Updated: Dec 30, 2020
The Indian Learning.
Earlier this week on the 11th of August 2020, the Iraqi Army stated that two senior commanders of the Iraqi Border guard were killed in a Turkish drone strike in Northern Iraq. Northern Iraq has been subjected to various Turkish attempts to raid on the positions of various PKK fighters since mid-June.
These ongoing events are part of a decades-long conflict that has existed between the Kurdish PKK and Turkey, which had even resulted at the end of a two-year ceasefire after peace-talks collapsed in 2015.
Following these events, three Kurdish fighters were killed as per an update on the 14th of August 2020. The individuals along with a fourth that fled the scene were targets of another Turkish drone strike as they stopped their vehicle outside a grocery store in the proximity of the previous attack.
While the reasons for cross-border attacks are specific to the geopolitical situation in the discussion, the use of drone strikes by Turkish forces is just one of the many international instances wherein AI proves its utility in military applications. Autonomous Weapons Systems and its potential applications in international conflict are one of the many incentives for various states to fund AI Research and Development.
While there exists an ethical disparity on the topic, the increasing use of contemporary technology in warfare is observable across various other states, from the Indian military revisiting its strategies to include contemporary technologies into teachings to Israeli Defence Forces “game-ifying” their new tanks by utilising game algorithms and gaming console controllers to increase operational efficiency.
Various international organisations like the “Stop Killer Robots” organisation founded by the Human Rights Watch had publicly mentioned years ago the potential consequences of the increasing uses of Autonomous Weapons in the spectrum of conflict, be it of an international or non-international character. With an increasing consensus on how the regulation of autonomous weapons ought to be introduced into codified law, the position of International Humanitarian Law has to be observed and assessed in this context.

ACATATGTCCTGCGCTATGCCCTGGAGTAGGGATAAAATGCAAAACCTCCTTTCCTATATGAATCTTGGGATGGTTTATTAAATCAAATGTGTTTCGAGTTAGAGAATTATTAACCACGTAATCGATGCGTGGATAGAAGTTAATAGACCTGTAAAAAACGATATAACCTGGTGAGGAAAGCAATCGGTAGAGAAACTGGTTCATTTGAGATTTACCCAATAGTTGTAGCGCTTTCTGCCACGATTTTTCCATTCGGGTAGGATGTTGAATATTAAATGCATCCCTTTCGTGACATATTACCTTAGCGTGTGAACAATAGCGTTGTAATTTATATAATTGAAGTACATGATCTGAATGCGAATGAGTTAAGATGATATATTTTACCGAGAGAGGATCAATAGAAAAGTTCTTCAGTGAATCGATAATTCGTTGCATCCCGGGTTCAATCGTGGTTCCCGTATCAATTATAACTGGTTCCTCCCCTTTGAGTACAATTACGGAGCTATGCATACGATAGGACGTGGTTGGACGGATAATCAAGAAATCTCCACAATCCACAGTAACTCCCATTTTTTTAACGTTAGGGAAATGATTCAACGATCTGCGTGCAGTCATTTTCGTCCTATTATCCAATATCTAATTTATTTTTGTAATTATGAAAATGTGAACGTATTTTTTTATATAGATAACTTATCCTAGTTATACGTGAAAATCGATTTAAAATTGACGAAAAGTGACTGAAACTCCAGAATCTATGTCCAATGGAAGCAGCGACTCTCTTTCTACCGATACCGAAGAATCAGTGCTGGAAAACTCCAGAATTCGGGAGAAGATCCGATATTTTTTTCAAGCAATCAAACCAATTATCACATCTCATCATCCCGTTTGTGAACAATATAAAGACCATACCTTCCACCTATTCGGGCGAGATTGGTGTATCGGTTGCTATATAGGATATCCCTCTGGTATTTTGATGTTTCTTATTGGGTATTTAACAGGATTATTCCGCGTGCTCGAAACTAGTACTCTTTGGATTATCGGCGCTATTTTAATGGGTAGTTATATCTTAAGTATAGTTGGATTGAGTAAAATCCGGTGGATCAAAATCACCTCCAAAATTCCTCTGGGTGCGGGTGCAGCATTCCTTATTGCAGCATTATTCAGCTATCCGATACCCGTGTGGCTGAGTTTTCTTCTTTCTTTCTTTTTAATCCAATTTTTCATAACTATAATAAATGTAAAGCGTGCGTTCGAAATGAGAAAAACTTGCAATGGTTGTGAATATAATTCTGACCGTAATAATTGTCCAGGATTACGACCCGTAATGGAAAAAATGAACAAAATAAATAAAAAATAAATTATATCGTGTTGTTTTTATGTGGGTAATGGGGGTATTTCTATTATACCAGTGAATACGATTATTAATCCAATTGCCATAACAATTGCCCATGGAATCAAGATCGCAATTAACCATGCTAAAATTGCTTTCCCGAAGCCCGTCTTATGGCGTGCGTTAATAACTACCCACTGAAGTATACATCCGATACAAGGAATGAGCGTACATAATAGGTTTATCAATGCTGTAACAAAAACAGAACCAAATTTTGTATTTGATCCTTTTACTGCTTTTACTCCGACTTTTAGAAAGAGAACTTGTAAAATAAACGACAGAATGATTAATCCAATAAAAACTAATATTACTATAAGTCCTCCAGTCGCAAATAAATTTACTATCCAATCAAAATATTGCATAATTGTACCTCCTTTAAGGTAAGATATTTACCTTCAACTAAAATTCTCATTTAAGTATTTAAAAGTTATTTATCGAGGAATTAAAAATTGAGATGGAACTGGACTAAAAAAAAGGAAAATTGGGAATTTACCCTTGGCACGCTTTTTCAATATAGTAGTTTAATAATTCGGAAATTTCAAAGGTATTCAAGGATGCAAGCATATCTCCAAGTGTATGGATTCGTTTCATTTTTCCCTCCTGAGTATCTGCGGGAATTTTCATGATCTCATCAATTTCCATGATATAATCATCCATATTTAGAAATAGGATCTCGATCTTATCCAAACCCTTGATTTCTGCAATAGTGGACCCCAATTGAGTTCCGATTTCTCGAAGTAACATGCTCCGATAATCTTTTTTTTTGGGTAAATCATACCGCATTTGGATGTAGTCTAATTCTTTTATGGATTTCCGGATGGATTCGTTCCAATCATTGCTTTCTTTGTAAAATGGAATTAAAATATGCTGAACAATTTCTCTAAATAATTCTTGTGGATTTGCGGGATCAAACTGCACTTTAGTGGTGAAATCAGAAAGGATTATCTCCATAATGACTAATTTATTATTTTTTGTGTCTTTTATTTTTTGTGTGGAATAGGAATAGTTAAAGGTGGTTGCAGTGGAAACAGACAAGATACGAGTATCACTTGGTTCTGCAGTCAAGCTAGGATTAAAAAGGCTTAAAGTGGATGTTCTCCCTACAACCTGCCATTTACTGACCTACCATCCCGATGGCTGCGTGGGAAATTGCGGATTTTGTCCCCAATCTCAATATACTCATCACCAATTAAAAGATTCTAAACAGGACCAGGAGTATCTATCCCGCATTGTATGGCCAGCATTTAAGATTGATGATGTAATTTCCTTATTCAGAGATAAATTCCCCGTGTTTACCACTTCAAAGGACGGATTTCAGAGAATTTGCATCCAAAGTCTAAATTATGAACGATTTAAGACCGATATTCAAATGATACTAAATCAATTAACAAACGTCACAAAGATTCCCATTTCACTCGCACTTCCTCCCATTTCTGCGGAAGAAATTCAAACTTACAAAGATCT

Various International Law scholars remain on two sides of a legal disparity in itself. One side emphasises that Autonomous Weapons already come under the ambit of Article 36 of the First Additional Protocol to the Geneva Conventions, stating that a state’s obligation to employ a legal review is flexible enough to expand its ambit. The other maintains the position that smart weapons were not thought of when the provision was codified and hence requires a codification of its own, by the means of a new convention, as was the case for many new contemporary weapons throughout the years such as the Biological Weapons Convention or the Chemical Weapons Convention.
Social consensus, discussions and research and development nonetheless increasingly heighten the impending necessity of this issue; which arguably is one of the most forward ethical issues in the realm of AI research towards state utility alongside other discussions.
To understand this development, please refer to:
The Indian Learning, e-ISSN: 2582-5631, Volume 1, Issue 2, January 31, 2021.